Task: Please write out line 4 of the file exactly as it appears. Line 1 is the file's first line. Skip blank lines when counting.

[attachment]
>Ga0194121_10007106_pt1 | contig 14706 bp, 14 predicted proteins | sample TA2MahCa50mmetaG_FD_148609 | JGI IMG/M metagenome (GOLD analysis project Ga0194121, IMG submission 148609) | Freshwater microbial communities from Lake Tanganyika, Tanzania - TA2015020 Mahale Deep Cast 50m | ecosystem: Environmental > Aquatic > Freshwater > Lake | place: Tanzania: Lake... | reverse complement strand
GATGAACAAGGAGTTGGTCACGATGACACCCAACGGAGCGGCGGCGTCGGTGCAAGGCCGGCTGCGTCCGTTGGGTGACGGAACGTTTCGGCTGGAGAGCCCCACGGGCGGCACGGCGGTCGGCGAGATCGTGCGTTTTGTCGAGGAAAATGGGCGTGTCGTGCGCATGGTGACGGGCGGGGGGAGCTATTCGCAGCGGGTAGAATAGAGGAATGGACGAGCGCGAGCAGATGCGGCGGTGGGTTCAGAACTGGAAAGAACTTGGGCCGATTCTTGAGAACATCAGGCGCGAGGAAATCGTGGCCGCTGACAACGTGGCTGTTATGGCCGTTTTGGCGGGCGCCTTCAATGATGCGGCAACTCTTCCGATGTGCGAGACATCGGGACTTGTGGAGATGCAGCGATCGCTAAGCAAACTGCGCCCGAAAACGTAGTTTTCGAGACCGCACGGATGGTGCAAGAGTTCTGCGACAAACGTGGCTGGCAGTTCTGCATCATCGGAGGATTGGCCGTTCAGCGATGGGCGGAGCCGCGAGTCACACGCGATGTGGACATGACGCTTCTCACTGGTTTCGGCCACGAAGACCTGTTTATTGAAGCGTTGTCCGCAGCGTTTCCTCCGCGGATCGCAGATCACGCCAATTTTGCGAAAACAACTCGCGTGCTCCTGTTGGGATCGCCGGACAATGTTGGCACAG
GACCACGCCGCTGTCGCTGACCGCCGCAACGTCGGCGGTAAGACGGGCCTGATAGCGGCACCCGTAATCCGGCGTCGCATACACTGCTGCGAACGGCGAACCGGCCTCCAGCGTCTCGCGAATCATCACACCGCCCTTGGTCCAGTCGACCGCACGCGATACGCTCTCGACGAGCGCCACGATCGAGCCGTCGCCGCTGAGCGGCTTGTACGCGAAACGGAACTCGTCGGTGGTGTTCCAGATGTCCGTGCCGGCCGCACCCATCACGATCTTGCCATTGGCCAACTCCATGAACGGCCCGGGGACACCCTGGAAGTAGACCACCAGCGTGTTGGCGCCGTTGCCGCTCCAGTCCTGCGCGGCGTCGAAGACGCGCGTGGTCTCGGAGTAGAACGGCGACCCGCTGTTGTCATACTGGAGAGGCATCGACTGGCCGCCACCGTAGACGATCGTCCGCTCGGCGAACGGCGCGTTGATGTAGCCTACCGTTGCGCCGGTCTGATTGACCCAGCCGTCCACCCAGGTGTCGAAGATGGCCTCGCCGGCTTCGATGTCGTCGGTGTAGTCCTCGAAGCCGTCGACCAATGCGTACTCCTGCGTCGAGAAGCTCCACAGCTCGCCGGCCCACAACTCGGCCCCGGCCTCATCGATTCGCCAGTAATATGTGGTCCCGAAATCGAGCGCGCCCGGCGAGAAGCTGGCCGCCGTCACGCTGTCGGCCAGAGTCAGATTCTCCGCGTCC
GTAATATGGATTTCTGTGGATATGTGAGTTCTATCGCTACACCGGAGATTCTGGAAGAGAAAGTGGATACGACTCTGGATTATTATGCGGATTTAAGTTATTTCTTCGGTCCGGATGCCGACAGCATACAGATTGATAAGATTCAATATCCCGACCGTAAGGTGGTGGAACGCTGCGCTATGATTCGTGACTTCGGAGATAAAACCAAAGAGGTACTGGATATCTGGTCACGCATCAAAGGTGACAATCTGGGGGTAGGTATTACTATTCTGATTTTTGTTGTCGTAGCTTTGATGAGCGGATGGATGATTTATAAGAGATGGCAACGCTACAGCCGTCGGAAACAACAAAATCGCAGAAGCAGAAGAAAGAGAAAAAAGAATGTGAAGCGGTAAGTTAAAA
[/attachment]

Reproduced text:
GTAATATGGATTTCTGTGGATATGTGAGTTCTATCGCTACACCGGAGATTCTGGAAGAGAAAGTGGATACGACTCTGGATTATTATGCGGATTTAAGTTATTTCTTCGGTCCGGATGCCGACAGCATACAGATTGATAAGATTCAATATCCCGACCGTAAGGTGGTGGAACGCTGCGCTATGATTCGTGACTTCGGAGATAAAACCAAAGAGGTACTGGATATCTGGTCACGCATCAAAGGTGACAATCTGGGGGTAGGTATTACTATTCTGATTTTTGTTGTCGTAGCTTTGATGAGCGGATGGATGATTTATAAGAGATGGCAACGCTACAGCCGTCGGAAACAACAAAATCGCAGAAGCAGAAGAAAGAGAAAAAAGAATGTGAAGCGGTAAGTTAAAA